The Dark Pictures Anthology: The Devil in Me

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The Dark Pictures Anthology: The Devil in Me review
Jordan Helsley


Hollywood horror, warts and all

Supermassive Games returns for the second time in 2022 to continue their light speed game release pace by releasing the fourth (and final for the first season) entry in the Dark Pictures Anthology they launched in 2019. For most companies, annual releases usually result in, at least as far as the gaming public is concerned, re-skinned and uninspired sequels. The Dark Pictures games have done a great job of setting themselves apart from one another while remaining true to the series and offering a distinct experience complementary to their larger game releases. The Devil in Me retains this spirit while also offering an endpoint to the first block of games in the anthology.

Real World Horror

The Devil in Me rides a modern wave of true crime fascination. The inspiration and namesake here is "America’s first serial killer" and real-life con artist H. H. Holmes. You play a documentary crew that is invited to a hotel that is a recreation of the killer's "murder castle" in an attempt at making this their big break. This is the second time the development team has significantly pulled from real events and people to craft their story, but this time they've ditched the supernatural elements, and it is clear that they've invested a lot of time both learning and producing. I'm sure it was no small feat turning the story of a relatively unknown historical figure into the compelling story that they've crafted here, but they've done so masterfully, and I must give extra credit for avoiding the pull of more prolific figures such as Dahmer or Manson.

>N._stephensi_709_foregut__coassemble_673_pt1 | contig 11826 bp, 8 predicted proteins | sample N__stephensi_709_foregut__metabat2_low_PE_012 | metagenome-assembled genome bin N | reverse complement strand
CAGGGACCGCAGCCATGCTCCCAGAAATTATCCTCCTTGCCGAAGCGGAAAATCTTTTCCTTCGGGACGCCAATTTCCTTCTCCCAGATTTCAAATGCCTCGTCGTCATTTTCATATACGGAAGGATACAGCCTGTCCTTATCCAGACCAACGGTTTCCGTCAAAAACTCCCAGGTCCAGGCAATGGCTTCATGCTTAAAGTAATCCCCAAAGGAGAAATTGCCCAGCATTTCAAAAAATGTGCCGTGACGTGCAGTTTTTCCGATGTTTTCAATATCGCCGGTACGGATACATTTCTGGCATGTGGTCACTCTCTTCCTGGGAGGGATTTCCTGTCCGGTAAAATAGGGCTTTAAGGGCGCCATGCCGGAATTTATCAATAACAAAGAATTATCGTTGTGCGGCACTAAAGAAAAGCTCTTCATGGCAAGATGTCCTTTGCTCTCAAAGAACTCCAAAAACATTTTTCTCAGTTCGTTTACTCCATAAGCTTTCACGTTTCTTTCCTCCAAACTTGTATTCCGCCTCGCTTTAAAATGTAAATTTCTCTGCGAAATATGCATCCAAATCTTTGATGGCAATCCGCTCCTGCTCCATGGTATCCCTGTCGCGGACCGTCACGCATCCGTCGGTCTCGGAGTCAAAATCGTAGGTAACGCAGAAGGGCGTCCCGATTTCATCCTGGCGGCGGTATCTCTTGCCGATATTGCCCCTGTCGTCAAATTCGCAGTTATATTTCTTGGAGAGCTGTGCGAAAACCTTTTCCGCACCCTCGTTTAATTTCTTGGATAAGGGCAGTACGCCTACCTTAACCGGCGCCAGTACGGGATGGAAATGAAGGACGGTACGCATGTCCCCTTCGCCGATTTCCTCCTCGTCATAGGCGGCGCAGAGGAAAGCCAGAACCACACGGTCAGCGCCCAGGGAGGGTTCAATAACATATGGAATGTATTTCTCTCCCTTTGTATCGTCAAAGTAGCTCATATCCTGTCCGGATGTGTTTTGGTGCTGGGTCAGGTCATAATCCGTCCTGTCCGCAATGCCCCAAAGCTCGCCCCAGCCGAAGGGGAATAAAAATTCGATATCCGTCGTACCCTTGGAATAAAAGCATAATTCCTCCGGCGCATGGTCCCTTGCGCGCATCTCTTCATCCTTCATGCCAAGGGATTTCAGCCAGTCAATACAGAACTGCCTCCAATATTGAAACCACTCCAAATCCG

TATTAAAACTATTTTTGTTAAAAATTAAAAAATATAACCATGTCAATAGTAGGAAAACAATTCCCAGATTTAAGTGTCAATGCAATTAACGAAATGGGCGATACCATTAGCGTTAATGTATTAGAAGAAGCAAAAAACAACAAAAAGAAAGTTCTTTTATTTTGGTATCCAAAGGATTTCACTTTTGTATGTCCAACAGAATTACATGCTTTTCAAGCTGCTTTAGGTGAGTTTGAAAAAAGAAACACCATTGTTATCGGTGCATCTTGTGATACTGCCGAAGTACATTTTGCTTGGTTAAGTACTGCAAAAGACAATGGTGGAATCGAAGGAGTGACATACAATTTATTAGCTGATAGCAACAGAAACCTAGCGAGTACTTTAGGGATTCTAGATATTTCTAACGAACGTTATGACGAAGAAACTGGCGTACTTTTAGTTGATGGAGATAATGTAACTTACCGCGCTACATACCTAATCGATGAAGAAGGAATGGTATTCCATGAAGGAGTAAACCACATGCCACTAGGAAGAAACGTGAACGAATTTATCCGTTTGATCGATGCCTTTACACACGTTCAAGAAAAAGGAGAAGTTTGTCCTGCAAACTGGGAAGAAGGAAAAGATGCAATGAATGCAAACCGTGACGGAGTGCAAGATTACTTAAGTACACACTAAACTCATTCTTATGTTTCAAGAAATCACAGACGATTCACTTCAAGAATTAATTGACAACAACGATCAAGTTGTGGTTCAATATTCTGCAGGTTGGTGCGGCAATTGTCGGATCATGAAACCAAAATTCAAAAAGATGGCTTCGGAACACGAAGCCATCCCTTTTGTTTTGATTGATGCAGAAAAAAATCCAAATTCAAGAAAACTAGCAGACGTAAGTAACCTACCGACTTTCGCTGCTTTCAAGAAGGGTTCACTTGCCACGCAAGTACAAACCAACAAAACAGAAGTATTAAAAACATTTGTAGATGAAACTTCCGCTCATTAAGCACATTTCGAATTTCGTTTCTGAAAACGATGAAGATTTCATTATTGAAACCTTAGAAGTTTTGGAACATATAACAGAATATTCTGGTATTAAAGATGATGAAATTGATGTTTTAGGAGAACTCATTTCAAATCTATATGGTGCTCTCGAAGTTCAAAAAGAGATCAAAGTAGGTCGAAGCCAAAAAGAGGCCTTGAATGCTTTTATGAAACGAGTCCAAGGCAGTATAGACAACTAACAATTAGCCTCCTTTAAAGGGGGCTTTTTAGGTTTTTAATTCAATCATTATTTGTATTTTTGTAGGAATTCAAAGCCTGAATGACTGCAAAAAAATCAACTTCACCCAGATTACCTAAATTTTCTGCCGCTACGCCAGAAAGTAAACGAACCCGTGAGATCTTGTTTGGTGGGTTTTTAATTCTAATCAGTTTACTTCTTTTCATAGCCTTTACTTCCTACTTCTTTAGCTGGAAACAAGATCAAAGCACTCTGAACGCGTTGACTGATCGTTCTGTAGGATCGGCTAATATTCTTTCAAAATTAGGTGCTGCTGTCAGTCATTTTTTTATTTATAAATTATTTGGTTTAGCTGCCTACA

Rapid Iterations

Like they've done before, players begin the game in the past, to set the stage and give you your tutorial. Immediately noticeable is the refined feel of the gameplay that has been slowly transforming since Until Dawn. It remains the same type of adventure game, but there's a fluidity to the movement that goes a long way, even if it's not quite perfect yet. This prologue also provides clues on just how far their storytelling abilities have come as well. I have long maintained that the series has gotten consistently better at teasing out its mysteries and reveals with every iteration, and I feel that holds true here as well.

Once you're introduced to Holmes' role here and given control in the modern day, The Devil in Me wastes little time showing you what it has to offer, especially in contrast to their previous release less than six months ago. Oftentimes Supermassive games play like an interactive movie, with gameplay sections largely comprised of the modern-day equivalent of pixel hunting in 3D spaces. I was happy to find that they have begun injecting a bit more conventional gameplay, largely by taking more cues from adventure games. For starters, characters now feature a small inventory of their own. It won't end up replete with guns, ammo or tools, but you will end up with enough to tackle the game's larger focus on puzzles, aside from things like a different light source for each playable character. These puzzles start out akin to a Resident Evil game, moving bookcases and searching for door codes, but evolve just enough to set a new standard for the developers going forward. The Devil in Me takes the interactive movie formula and adds a few extra dashes of interactivity.

A B+ Movie